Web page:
Musk hasn’t moved much dirt but one engineering expert hopeful

SHARE Musk hasn’t moved much dirt but one engineering expert hopeful

Elon Musk | AP file photo

Elon Musk’s high speed transit resume exists mostly on paper — with two major projects on the East and West coasts yet to get off the ground.

The insider faithful say it’s not an engineering challenge, but a challenge in obtaining the local, state and federal permits to construct Musk’s vision of whisking people underground at high speeds.

He’s doing something new for which there is no template.

His West Coast project: A 2.7 mile test tunnel that Musk aims to build in West L.A. along Sepulveda Boulevard.

One headwind it’s currently facing is a lawsuit filed by two neighborhood groups concerned with the city of Los Angeles’ proposal to fast-track the project by exempting it from environmental review, the Los Angeles times reported.

Musk’s East Coast Project: Building parallel tunnels between Washington D.C. and Baltimore.

Musk’s Boring Company has yet to begin moving earth on either project.

What he is able to point to — in terms of transit accomplishments — is another test tunnel that’s currently under construction about 12 miles southwest of Los Angeles, adjacent to Musk’s SpaceX headquarters in Hawthorne, California.

Last month, Musk sent out a video of a portion of the tunnel in use.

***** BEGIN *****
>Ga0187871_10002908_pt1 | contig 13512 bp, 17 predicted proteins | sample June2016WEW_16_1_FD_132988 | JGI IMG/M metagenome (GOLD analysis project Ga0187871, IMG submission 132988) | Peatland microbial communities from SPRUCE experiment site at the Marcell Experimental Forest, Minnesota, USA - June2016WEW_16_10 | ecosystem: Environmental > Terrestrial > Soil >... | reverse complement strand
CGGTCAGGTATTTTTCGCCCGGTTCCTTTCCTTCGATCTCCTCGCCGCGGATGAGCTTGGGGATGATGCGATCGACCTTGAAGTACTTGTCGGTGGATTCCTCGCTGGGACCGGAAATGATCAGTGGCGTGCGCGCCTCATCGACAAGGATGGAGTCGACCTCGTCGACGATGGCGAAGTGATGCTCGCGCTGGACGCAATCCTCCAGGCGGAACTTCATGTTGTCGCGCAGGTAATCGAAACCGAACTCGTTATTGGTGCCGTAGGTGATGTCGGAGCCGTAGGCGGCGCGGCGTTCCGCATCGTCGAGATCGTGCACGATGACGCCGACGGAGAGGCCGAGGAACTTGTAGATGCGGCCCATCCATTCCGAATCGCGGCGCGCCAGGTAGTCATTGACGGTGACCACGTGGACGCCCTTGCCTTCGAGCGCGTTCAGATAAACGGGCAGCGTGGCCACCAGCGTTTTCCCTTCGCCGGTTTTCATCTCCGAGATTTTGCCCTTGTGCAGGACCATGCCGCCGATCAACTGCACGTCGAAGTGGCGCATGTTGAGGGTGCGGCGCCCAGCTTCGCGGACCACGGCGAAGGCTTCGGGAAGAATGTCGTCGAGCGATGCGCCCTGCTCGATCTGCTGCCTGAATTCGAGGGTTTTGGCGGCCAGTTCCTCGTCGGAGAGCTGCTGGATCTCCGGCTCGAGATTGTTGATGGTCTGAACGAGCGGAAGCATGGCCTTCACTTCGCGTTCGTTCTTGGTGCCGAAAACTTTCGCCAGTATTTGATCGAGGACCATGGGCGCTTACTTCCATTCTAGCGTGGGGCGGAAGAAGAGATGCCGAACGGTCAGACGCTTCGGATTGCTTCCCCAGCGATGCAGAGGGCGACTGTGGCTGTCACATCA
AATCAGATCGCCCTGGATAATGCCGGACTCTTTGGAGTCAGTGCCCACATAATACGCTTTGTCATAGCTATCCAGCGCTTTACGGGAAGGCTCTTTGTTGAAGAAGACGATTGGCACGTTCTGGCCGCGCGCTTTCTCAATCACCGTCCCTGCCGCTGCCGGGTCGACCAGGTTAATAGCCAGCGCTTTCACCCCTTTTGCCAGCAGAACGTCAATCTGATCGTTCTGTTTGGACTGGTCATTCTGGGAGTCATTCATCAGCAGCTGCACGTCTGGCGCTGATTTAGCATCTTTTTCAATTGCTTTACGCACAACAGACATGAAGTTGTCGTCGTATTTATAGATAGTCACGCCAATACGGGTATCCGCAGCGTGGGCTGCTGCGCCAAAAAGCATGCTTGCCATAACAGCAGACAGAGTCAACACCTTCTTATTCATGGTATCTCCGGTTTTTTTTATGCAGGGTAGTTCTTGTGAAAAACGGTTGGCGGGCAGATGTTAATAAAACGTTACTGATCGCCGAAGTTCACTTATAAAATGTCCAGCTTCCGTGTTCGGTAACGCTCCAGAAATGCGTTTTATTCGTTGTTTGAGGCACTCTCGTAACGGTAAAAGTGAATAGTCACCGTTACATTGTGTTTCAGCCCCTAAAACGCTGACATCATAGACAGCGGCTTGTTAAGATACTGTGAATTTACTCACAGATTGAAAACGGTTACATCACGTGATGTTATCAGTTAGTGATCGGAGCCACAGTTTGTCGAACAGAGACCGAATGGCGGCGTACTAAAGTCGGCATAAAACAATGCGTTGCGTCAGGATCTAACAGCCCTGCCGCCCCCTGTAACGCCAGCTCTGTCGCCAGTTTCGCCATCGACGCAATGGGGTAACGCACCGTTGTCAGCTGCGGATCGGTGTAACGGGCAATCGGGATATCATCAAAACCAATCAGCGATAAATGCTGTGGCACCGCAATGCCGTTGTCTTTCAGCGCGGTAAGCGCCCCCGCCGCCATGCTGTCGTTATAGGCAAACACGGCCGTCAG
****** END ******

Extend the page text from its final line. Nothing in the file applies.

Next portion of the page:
RELATED: Mayoral challengers, academics raise caution flags about Musk’s O’Hare Express

The lack of concrete transit credentials shouldn’t wear on the nerves of Chicagoans concerned about the feasibility of Musk’s plan to build a high speed transit tunnel connecting O’Hare Airport and the Loop, said Northwestern University Civil Engineering Professor Hani Mahmassani.

After all, Musk and his company are taking on all the risk by picking up the tab, Mahmassani said.

“I’m really not that concerned that there are not a bunch of similar projects already built,”  Mahmassani said. “If that were the case, nothing new would ever get done, and we might never have had the L train that carries people around today.

“From a tech perspective, this project in Chicago would be a significant achievement, but it’s not like reaching Mars,” he said.

“If we were asked to pay for it, we would probably be more risk averse. But if successful, it could be a very major success for the city and create a sense of can do-ness that the city has been known for historically,” Mahmassani said.

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